Print Page   |   Contact Us   |   Sign In   |   Register
News & Press: AFP-GHC

Year-End Giving for the Busy Fundraiser

Thursday, December 6, 2018   (0 Comments)
Share |

In my role with the Houston Zoo’s development team, I’ve managed our year-end giving campaign, Gift of Grub, since 2014. You already know that year-end giving is huge. If you’re like me, a substantial portion of your fundraising goal for the year comes in November/December—I expect more than a third of the revenue I’m responsible for to be realized in those last two months. And like me and many other fundraisers, you probably wear more than one hat, so you can’t pour every ounce of energy into your year-end campaign. What’s a busy fundraiser to do? I hope that by sharing some tips from what I’ve learned, you can maximize your returns during the season of giving.


Plan early

I usually start seriously planning our year-end appeal in late August. You can start later (and I have, trust me…) but fight the urge to procrastinate—start tackling your check list. When I’m planning a campaign, these items are top of mind:

  • Creating a calendar of due dates and checkpoints (I like to decide when the direct mail will drop and work back from there) 
  •  Finding a story or central message that will drive the campaign
  • Getting in touch with program people for research and fact checking
  •  Deciding on the format of the print and digital pieces
  • Figuring out how the mailing list will be segmented

Of course, there’s more to a successful campaign than these five items but for me, these represent the biggest hurdles, which means I feel a whole lot better when I check them off!


Target your message

When it comes to getting the most return for every dollar you put into a campaign, few things are more impactful than a thoughtfully targeted and segmented list. There are many ways you could segments your donors, but here’s a simple place to start:

  • Group 1 – Current donors (those who gave in the current year)
  • Group 2 – Donors who gave last year but haven’t given since
  • Group 3 – Donors who gave between 2 and 4 years ago
  • Group 4 – Acquisition (prospective donors)

When I look at these four groups, I also see four different appeals, each with donor-centered messaging. If I’m writing a year-end appeal to these donors, my solicitation will include language specifically thanking them for their past gift or for prospective donors, a solid argument for why they should donate to my organization. Penelope Burk has a good post about this subject on her blog.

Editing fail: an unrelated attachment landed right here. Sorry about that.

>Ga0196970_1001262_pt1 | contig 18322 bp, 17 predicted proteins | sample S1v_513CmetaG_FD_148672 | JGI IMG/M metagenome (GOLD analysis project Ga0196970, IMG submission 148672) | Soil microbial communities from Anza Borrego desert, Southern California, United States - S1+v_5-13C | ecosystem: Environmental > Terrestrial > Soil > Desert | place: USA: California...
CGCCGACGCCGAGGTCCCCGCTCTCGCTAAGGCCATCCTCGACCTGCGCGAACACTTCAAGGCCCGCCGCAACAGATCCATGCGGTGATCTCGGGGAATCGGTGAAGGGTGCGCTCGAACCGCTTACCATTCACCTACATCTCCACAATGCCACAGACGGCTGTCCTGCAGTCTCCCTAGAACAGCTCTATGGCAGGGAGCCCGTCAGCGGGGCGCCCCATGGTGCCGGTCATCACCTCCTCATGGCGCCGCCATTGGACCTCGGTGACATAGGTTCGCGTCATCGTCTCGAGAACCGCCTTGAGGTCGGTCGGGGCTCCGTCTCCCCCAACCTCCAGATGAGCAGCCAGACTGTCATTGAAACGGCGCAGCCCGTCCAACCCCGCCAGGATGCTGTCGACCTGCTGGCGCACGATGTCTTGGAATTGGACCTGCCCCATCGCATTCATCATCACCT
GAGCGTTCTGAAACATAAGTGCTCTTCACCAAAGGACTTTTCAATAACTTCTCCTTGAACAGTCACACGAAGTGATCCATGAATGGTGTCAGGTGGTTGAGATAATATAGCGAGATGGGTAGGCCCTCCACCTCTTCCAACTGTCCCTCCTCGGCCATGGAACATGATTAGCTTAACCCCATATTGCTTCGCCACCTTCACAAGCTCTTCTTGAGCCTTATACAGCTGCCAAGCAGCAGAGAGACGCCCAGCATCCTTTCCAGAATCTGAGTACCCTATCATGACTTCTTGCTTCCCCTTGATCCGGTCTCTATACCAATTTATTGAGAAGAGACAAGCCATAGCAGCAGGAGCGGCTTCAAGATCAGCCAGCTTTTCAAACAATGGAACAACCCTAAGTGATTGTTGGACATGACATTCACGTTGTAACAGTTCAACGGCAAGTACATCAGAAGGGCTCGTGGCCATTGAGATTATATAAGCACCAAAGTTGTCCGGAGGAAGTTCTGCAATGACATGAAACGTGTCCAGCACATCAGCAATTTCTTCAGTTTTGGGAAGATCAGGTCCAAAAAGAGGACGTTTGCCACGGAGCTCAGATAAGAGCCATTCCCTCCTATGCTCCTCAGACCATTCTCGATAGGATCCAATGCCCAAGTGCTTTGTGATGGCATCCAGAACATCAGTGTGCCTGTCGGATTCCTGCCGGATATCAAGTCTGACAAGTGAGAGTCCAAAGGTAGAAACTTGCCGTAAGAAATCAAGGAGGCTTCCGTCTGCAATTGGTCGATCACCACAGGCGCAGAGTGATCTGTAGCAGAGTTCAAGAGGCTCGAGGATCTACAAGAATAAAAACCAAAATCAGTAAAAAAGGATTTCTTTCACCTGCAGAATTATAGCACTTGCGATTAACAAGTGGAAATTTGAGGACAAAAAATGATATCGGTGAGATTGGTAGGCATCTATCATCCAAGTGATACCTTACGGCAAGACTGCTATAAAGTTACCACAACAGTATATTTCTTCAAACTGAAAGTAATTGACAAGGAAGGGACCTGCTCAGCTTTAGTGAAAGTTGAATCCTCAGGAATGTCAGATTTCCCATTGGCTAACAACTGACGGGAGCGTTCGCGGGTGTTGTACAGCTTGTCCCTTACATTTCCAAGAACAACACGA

For a direct mail appeal, your “ask strings” should also be targeted based on the donor’s past giving. For example, a $500 donor might get an ask string of $1,000/$500/$250, but a $100 donor would get $250/$100/$50. One could write an entire article about the science of ask strings, but simply staying within a reasonable range of a donor’s previous gift while leaving room to “upgrade” their giving is a great start.


Use compelling, tangible content in your year-end appeal

I’ve been told that I’m lucky to work at the Houston Zoo because I can use cute animal photos for our fundraising appeals. This is absolutely true, and I leverage this every chance I get! But every organization has compelling stories and images to leverage in their year-end appeals. A truly excellent appeal is one that places the donor in the center of the story and shows how they can make a tangible impact.




This is an example of a special holiday card that goes out to current donors. It has an animal photo on the front and inside is a note from our President and CEO. In the note, donors are thanked for all the successes they helped us achieve this year before being asked to give to the Gift of Grub campaign. This piece does well every year because it stands out in the mailbox, expresses gratitude, and shows donors how their gift could help care for our animals, e.g. $100 could buy 150 heads of lettuce for our giraffe herd.


Give Thanks

Taking time to thank your donors at the end of the year can be tough. You’re running up against the December 31 deadline and trying to raise as much as you can. However, this is your opportunity to secure a donor’s next gift before you even have to ask again. Strive to send your acknowledgment letters within a week. Invite your top donors out for a tour. Send a thank you card signed by your program staff. After January 1, send an email to all your year-end donors to report on the success of your campaign. I’ve seen so many clever ways to thank donors. The more creativity and thoughtfulness you put into your stewardship efforts now, the greater the rewards you’ll reap down the road.


What I’ve written here only scratches the surface of how you can get the most out of year-end giving, but I hope that it provides you with some inspiration and a starting framework. Above all, remember to practice some self-care during this busy time of year! I love to exchange appeals and ideas, so please feel free to email me at Happy fundraising!


About The Author

Alex Pugh has been with the Houston Zoo’s development team since 2013 and currently oversees the Zoo’s annual campaigns and donor communications.



more Calendar

April Educational Breakfast

May CFRE Exam Prep

National Philanthropy Day
Online Surveys
Membership Management Software Powered by YourMembership  ::  Legal